Using a general contractor who has an investment mentality and your best interests in mind, there are strategies that you learn and employ over the years to save yourself and your clients money, instead of trying to milk them for every penny. As both an investor and now the principle of a construction firm, adding value wherever possible is how you will succeed, and establishing great relationships with your clients with high quality work and investor insight will keep them coming over and over again. 

Here is an example of how I try to add value as an investor and general contracting / rehab services to my clients:

The before and after photo below was for one of own projects for a simple bathroom renovation. The property in questions was by no means a very high end property, but the bathrooms was from the 50's and was an eyesore. I had a half glass fixed shower door fabricated and installed, then had the entire bathroom primed, coated and painted with a high end specialized latex paint for ceramic tile.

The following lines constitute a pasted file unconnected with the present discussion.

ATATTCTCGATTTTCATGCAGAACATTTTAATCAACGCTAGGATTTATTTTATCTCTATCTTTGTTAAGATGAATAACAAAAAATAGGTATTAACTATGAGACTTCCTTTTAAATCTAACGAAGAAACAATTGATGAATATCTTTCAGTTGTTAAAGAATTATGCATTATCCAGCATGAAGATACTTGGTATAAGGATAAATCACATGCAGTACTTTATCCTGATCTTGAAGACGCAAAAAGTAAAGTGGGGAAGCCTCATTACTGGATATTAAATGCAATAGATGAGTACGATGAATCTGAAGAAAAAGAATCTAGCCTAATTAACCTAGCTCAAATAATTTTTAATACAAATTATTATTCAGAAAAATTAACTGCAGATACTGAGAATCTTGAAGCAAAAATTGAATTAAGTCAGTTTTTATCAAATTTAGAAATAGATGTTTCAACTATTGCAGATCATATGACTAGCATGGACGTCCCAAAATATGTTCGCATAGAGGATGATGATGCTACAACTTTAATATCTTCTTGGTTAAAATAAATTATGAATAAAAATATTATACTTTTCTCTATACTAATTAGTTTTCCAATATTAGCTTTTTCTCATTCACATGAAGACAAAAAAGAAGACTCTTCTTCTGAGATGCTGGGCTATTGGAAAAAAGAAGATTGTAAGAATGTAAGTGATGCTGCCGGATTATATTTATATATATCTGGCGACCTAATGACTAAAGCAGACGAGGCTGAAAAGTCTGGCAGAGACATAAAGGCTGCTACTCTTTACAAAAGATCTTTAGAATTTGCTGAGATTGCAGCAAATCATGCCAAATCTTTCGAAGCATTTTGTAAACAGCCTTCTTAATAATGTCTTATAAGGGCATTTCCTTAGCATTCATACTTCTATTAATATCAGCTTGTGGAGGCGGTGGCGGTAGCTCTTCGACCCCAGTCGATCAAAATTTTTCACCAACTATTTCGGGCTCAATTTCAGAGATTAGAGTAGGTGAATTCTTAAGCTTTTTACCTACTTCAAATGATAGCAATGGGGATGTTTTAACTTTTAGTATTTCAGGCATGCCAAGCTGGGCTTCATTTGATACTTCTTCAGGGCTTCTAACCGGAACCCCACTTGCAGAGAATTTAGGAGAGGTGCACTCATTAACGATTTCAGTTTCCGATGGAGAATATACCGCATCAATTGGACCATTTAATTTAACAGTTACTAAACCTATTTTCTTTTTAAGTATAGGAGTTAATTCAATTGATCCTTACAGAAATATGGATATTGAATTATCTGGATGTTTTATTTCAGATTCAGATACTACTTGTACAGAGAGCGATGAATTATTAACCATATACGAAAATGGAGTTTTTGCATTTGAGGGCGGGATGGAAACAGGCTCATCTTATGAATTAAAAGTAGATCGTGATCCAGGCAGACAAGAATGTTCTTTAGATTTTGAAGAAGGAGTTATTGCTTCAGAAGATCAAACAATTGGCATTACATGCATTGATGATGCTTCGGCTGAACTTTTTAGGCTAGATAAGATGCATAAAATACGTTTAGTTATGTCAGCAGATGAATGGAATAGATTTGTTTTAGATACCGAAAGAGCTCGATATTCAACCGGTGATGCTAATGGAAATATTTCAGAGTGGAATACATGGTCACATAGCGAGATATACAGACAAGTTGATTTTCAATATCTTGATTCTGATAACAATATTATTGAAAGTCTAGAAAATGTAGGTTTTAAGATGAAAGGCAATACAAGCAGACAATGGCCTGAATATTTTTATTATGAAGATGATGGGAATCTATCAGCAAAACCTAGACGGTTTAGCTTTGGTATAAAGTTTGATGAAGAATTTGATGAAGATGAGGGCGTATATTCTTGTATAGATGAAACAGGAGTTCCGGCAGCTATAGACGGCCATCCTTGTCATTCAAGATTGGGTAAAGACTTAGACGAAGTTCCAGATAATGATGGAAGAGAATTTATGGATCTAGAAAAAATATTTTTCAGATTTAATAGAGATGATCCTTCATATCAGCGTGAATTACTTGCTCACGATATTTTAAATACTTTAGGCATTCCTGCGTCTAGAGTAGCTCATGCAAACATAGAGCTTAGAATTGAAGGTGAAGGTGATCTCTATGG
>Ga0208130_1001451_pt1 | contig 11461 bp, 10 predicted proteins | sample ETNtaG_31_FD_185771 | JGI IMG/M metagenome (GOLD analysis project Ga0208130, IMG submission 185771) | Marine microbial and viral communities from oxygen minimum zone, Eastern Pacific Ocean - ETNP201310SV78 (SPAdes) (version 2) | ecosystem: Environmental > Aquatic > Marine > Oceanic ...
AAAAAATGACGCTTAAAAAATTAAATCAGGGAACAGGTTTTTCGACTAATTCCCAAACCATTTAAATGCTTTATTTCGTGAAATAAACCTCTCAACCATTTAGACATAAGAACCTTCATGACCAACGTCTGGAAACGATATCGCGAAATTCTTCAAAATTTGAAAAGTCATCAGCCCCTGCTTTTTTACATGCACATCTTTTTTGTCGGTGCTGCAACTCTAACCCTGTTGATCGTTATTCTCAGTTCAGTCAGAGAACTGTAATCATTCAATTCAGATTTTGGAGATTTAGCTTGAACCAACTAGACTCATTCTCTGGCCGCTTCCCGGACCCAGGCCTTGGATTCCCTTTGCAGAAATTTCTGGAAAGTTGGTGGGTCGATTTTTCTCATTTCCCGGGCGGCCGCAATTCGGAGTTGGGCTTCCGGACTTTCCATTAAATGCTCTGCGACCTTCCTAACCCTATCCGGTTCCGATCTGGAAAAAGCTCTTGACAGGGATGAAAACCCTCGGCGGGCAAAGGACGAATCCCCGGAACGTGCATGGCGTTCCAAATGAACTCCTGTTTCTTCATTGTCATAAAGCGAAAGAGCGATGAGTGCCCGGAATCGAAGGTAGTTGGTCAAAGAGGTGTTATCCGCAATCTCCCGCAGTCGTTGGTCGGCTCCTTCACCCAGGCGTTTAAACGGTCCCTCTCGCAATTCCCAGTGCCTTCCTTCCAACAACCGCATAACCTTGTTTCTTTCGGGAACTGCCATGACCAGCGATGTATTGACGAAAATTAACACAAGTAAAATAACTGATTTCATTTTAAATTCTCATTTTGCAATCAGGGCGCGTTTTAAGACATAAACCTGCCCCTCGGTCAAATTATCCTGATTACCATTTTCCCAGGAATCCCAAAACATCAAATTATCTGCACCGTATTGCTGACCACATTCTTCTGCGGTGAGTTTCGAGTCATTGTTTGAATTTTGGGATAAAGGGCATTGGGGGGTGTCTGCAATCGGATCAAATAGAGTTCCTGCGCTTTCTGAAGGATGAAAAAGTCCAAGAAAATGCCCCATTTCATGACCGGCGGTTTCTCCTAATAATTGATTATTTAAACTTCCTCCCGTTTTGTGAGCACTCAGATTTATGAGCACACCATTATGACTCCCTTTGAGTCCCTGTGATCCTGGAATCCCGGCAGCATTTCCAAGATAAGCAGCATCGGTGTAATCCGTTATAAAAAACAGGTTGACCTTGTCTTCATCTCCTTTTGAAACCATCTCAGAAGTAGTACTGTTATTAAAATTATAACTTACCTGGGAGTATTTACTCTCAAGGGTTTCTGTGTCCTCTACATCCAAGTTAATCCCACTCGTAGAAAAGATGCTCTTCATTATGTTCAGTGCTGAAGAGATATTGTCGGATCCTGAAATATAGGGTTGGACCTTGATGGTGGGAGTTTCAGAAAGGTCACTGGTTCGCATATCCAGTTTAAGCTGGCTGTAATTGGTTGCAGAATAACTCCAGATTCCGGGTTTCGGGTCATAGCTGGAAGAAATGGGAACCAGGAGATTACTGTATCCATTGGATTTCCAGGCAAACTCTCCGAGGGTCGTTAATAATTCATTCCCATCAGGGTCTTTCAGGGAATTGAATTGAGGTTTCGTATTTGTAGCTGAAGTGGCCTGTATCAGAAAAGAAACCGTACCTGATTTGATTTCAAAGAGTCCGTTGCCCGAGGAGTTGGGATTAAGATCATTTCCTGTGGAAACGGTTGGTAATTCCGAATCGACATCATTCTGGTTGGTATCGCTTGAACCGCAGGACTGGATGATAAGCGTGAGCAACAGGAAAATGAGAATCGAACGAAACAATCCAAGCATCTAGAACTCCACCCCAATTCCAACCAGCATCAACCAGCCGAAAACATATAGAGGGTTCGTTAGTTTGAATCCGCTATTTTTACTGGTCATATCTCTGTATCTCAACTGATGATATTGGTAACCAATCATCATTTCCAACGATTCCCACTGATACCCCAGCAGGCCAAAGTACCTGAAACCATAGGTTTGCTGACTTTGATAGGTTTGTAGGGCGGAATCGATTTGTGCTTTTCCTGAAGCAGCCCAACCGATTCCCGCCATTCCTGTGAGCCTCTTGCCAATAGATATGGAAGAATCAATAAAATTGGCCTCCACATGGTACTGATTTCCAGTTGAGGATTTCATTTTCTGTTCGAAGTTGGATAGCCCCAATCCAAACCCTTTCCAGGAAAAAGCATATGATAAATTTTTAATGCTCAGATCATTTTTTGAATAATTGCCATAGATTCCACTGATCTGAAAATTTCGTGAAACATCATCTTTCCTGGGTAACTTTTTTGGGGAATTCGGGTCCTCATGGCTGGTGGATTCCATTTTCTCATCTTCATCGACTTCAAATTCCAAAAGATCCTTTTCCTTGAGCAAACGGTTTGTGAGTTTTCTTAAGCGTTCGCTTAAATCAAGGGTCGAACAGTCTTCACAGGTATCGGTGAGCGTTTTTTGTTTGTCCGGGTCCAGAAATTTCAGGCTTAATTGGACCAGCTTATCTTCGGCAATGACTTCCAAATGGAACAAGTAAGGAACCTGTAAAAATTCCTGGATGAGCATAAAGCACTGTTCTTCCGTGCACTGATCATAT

It only takes a few hours to apply and 24 hours to cure and completely changed the look of the bathroom for a fraction of the cost, with extremely fast turnaround time. Whereas any other general contractor would charge $3,000+ in labor to completely gut and re-model. Keep in mind that the paint must be professionally primed, prepped, and applied or else the paint would chip and the finishing would look like bad.

Here's the outcome:

I employ this strategy for multifamily properties as well that have many doors in order to raise rents to achieve market rate rental prices. 

Doing structured payment plans as work progresses in phases is fine and allow clients to pay me that method. It ensure they are comfortable with the scope of work and keeps us incentivized. No shame in admitting that. 

At the end of the day, using an investor friendly general contractor or partner with an experienced rehabber with an excellent and demonstrable. Being able to source and acquire investment properties, investment management, and contracting experience is the trifecta. Real estate investing at the end of the day is a business and costs must be managed and analyzed every step of the way.

 Hi! Are you still helping with general contracting in Broward County?